Skip to main content
ARS Home » Southeast Area » Florence, South Carolina » Coastal Plain Soil, Water and Plant Conservation Research » Research » Publications at this Location » Publication #294572

Title: Carbon mineralization in two ultisols: effects of sources and particle sizes of Pyrolyzed Biochar

item Sigua, Gilbert
item Novak, Jeffrey
item Watts, Donald - Don
item Cantrell, Keri
item Shumaker, Paul
item Szogi, Ariel
item JOHNSON, M - Environmental Protection Agency (EPA)

Submitted to: Meeting Abstract
Publication Type: Abstract Only
Publication Acceptance Date: 7/10/2013
Publication Date: N/A
Citation: N/A

Interpretive Summary:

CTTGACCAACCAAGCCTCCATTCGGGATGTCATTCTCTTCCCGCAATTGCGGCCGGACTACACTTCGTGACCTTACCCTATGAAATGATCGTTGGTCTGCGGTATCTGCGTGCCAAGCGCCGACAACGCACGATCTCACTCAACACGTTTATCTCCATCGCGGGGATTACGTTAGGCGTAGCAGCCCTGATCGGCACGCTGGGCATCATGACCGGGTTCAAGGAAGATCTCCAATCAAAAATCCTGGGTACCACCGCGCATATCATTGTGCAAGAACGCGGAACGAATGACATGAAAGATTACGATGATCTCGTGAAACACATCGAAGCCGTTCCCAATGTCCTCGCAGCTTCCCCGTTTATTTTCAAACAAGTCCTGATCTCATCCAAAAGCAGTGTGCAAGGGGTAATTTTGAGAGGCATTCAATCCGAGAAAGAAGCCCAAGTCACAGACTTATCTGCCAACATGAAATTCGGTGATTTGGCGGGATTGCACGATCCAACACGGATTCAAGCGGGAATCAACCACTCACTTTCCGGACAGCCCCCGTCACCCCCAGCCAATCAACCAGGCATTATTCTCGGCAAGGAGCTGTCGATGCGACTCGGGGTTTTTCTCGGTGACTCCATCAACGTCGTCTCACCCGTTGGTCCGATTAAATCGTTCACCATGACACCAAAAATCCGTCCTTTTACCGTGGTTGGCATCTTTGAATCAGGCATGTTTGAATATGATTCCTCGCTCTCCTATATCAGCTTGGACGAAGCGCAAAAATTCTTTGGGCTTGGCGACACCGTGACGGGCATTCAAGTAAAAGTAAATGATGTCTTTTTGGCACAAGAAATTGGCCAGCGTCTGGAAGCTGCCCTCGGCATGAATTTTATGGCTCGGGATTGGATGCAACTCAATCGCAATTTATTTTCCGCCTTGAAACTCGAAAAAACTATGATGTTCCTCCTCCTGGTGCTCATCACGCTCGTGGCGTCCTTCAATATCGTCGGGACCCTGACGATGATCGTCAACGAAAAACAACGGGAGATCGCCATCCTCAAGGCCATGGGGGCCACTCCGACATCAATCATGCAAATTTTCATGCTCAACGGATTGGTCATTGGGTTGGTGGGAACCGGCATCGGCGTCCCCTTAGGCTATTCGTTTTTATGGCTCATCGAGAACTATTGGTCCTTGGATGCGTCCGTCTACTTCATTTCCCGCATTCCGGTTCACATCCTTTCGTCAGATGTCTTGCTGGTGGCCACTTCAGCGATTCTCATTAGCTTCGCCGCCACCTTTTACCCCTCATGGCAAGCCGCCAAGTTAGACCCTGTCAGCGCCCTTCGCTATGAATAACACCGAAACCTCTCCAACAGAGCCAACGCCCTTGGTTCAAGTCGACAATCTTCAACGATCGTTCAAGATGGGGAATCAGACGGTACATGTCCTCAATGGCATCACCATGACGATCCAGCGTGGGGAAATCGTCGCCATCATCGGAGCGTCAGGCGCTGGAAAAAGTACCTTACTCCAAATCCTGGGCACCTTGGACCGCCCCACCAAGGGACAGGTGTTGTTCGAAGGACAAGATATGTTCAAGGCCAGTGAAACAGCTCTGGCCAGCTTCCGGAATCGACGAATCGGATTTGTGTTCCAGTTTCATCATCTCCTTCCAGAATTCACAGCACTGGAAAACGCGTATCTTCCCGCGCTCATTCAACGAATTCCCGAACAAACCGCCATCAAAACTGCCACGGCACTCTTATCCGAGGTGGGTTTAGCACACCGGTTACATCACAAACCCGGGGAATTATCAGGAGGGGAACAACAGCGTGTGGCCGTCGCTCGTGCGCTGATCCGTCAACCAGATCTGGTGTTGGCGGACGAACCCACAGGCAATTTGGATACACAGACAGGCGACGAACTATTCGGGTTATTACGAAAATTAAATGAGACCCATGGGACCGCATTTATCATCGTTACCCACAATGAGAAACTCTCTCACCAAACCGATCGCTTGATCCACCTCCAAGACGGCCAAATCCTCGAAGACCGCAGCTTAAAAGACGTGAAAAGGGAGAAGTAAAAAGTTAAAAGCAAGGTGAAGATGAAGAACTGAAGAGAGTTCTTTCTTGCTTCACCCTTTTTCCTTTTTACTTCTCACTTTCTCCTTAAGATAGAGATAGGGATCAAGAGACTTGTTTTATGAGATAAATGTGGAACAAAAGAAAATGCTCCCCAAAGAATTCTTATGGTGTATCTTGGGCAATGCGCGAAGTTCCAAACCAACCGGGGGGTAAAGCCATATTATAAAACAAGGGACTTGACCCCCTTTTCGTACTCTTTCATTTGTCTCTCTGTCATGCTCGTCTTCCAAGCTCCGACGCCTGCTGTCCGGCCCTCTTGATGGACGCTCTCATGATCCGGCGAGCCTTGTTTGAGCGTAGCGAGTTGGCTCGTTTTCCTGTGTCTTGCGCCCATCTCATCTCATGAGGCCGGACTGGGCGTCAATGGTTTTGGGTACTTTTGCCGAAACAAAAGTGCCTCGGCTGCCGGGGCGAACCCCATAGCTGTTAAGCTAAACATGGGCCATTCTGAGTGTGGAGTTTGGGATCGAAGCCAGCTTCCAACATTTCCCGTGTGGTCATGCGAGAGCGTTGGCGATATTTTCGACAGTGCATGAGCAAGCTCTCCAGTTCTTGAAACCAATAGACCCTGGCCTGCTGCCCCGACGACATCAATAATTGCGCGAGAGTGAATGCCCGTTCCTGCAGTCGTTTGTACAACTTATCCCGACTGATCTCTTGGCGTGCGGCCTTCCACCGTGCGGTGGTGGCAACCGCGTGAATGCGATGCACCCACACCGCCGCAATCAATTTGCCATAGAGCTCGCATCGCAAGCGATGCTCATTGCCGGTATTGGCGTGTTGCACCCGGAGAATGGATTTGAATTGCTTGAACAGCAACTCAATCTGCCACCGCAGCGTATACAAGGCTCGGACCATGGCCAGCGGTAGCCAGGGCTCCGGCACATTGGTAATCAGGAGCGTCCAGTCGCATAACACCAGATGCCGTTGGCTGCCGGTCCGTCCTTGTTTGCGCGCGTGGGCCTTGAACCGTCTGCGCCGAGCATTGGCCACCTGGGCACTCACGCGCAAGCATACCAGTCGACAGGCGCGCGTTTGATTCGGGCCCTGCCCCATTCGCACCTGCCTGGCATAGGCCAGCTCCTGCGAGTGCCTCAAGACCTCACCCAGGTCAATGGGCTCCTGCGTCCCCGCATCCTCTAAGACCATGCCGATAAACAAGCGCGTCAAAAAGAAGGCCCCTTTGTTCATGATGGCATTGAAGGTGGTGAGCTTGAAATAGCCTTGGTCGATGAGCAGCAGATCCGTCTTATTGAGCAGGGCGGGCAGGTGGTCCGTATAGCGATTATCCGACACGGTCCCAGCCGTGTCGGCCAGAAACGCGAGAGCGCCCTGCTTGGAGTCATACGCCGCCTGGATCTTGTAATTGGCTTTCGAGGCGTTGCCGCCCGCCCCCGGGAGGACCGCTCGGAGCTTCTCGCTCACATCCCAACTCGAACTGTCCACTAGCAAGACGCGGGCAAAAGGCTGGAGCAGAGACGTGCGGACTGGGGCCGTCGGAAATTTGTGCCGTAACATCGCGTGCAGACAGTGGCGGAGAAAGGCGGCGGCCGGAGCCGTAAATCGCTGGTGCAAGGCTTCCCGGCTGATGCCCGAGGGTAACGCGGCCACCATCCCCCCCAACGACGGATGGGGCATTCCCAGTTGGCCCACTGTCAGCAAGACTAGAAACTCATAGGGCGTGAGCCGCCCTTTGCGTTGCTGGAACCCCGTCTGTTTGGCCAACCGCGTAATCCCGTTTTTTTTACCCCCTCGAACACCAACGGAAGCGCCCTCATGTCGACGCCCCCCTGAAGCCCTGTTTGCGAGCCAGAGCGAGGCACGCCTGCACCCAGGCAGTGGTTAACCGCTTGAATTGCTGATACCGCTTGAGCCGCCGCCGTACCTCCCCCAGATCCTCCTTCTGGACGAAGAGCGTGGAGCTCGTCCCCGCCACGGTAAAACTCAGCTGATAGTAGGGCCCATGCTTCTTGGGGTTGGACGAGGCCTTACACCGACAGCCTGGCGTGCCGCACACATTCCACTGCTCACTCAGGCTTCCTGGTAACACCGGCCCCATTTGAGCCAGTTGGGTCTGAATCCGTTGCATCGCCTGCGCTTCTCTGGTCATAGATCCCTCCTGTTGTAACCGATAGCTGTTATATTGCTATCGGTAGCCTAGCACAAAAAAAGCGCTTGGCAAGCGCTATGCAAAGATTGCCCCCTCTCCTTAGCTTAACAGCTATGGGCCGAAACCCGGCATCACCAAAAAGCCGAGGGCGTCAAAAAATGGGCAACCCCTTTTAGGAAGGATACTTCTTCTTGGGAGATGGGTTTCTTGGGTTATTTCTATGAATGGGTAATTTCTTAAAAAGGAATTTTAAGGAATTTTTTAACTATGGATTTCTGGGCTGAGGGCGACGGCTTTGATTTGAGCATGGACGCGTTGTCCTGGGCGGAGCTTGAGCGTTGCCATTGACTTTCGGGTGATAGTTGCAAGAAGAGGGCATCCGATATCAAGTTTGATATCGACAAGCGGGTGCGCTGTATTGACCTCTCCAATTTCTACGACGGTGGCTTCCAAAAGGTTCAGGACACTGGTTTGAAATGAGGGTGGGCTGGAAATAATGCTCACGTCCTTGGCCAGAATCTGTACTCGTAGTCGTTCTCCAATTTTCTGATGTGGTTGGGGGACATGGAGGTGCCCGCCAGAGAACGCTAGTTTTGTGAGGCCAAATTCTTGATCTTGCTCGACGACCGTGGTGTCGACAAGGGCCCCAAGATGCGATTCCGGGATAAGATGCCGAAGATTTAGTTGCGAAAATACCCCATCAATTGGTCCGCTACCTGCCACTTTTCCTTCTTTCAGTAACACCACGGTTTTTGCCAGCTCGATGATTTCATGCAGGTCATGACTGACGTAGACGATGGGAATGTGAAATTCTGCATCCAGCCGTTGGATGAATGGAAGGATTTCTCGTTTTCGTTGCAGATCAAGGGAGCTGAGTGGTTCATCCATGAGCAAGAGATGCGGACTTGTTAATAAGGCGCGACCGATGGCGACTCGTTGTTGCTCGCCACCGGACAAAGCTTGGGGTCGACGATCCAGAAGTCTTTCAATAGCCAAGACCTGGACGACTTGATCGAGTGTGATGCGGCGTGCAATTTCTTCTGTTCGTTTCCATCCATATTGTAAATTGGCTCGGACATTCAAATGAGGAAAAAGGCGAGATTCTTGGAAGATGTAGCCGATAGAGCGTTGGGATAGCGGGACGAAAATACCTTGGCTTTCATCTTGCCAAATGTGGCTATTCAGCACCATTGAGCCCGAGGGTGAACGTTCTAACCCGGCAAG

Technical Abstract: Biochar produced during pyrolysis has the potential to enhance soil fertility and reduce greenhouse gas emissions. The influence of biochar properties (e.g. particle size) on both short- and long-term carbon (C) mineralization of biochar remains unclear. There is minimal information on the potential effects of biochar particle sizes on their breakdowns by soil microorganism, so it is unknown if the particle size of biochar influences C mineralization rate and/or stability in soils. In order to evaluate the effect of different sources and particle sizes of biochar on C loss and/or stability in soils, an incubation study on C mineralization of different biochar sources and particle sizes was established using two soils: Norfolk soil (fine loamy, kaolinitic, thermic, typic Kandiudult) and Coxville soil (fine loamy kaolinitic, thermic, Paleaquult). In separate incubation vessels, these soils were amended with one of two manure-based biochars (poultry litters (PL); swine solids (SS)) or one of two lignocellulosic-based biochars (switchgrass (SG); pine chips (PC)) which were processed into two particle sizes (dust, <0.2 millimeter (mm); pellet, >2 mm). The amount of Carbon dioxide (C02) evolved varied significantly between soils; particle sizes and the interactions of biochar source and forms of biochars with soil types. Averaged across soils and sources of biochar, CO2 evolved from dust-sized biochar (281.3 milligram/kilogram)(mg/kg) was significantly higher than pellet-sized biochar (226.2 mg/kg). Coxville soils with SS biochar produced the greatest average CO2 of 427.5 mg/kg and Norfolk soils with PC had the lowest CO2 production (93 mg/kg). Measured rates of carbon mineralization also varied with soils and sources of biochar (Norfolk: PL>SS>SG=PC; Coxville: PC>SG>SS>PL). The average net CO2 evolved from the Coxville soils (385.2 mg/ kg) was about three-fold more than the CO2 evolved from the Norfolk soils (123.4 mg/kg). Our results suggest different particle sizes and sources of biochar as well as soil type can influence biochar stability.